For the sprawling (and bearded) Robertson family of A&E’s “Duck Dynasty,” it wouldn’t be Christmas without a duck.
And this year, they’ve found a new way to enjoy the waterfowl that has meant so much to them.
At this year’s day-long Christmas celebration — which will consist mostly of eating, according to family member Willie Robertson — a duck will make up one part of a four-part main dish that the Robertsons have dubbed a “purducken.”
You’ve heard of a “turducken”? Well, a purducken takes the turducken concept one step farther. Where a turducken consists of a duck stuffed inside a chicken stuffed inside a turkey (all de-boned, of course), a purducken takes the turducken and stuffs it inside a suckling pig. The thing is then roasted and eaten.
And it is delicious, Willie Robertson assured us when we interviewed him on the phone this week about the holidays in advance of the very first “Duck Dynasty” Christmas special, scheduled to air Wednesday night (Dec. 5) at 10/9c. The one-hour special is titled “I’m Dreaming of a Redneck Christmas.” And it will probably score big ratings. Just last Wednesday, “Duck Dynasty” attracted 4.8 million viewers for two back-to-back episodes — great numbers for A&E and a sign that this reality series about a hairy family of Louisianans who made millions manufacturing duck calls is catching fire.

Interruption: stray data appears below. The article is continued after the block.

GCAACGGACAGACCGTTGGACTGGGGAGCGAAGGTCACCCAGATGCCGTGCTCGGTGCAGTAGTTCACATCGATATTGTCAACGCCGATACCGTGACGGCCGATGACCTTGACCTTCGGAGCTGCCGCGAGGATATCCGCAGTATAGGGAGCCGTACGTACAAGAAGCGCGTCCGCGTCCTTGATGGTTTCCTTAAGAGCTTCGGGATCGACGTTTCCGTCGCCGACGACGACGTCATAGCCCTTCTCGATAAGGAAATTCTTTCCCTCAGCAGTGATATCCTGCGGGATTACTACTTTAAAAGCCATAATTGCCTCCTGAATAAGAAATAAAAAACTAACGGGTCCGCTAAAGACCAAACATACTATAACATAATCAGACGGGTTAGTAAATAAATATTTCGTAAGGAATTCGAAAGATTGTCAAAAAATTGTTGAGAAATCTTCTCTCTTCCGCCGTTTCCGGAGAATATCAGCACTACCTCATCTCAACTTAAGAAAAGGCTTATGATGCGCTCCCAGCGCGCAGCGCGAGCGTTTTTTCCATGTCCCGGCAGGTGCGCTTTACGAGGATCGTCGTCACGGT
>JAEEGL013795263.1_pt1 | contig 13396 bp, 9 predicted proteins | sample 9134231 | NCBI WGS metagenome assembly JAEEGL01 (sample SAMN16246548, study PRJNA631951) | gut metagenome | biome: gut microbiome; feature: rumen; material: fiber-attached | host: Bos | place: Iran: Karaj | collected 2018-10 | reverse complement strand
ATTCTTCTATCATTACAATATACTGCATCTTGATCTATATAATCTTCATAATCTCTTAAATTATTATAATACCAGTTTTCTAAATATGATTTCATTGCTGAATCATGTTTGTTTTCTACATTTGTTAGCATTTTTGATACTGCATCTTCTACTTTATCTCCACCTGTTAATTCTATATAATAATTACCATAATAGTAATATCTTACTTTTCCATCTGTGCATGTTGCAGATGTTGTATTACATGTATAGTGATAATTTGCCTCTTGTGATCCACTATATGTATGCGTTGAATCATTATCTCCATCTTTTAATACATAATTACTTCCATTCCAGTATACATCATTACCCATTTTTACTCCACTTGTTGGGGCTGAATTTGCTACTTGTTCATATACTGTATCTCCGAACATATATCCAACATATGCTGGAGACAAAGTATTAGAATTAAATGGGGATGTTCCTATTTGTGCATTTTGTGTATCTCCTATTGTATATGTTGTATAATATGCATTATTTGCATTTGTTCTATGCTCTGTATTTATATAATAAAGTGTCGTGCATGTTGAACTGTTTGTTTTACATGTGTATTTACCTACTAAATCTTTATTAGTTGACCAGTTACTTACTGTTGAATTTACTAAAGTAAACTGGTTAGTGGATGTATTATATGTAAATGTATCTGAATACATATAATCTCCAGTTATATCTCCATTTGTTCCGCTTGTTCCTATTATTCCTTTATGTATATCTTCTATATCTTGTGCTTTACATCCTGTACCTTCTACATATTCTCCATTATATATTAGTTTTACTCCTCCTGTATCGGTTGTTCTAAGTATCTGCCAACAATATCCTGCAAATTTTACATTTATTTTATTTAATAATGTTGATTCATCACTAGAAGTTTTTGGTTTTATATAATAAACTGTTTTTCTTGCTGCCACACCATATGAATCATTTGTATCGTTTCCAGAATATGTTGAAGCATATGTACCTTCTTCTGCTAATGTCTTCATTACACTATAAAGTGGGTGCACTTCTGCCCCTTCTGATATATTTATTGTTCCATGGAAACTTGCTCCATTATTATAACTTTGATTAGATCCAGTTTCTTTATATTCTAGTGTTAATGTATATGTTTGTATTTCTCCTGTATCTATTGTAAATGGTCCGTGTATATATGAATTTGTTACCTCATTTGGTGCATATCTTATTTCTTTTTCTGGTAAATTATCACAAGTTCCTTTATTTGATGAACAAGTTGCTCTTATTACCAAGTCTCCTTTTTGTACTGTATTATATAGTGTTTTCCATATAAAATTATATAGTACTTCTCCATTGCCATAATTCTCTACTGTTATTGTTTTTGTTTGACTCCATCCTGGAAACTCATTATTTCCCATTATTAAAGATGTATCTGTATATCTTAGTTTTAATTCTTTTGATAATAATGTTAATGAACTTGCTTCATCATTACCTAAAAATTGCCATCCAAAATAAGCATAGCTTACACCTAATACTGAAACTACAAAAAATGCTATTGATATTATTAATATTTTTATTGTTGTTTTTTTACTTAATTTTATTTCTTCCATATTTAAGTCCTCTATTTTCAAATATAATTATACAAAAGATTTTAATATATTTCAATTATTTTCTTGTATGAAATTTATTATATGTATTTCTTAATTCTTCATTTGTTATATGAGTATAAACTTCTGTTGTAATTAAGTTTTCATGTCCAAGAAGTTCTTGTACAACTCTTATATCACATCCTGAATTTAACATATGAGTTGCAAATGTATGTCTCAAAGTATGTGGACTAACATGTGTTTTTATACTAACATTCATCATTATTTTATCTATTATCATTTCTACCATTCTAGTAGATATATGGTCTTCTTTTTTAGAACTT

“Pork goes with everything,” Willie enthused when we asked him if the flavor of the pig comingled effectively with the turkey, chicken and duck in the purducken that was prepared for the Christmas show by his mom, Miss Kay. “You can [combine] pork with any kind of meat. It’s like bacon — you can wrap it on anything. Whatever you wrap it on, it just gets better and better!”
Willie, 40, is the CEO of Duck Commander, the family-run business that is the focal point of “Duck Dynasty.” Also featured on the show are two of his brothers, all of their wives and various children, his father and mother, and at least one uncle. Among this show’s most striking characteristics: All of the Robertson men sport long beards. In fact, the show uses a ZZ Top song, “Sharp Dressed Man,” as its theme song.
With their own Christmas special about to air on A&E, we wanted to know if the Robertsons watch holiday TV specials. Willie said yes. “[The rest of the year] I watch a lot of baseball and stuff, and a lot of those things are over — no golf on TV, no baseball, football is basically once a week, and college football is about over. So by then, I start watching Christmas-y stuff. As kids, we watched all the Charlie Brown specials. We only had three channels so it was always ‘A Charlie Brown Christmas’,” he said.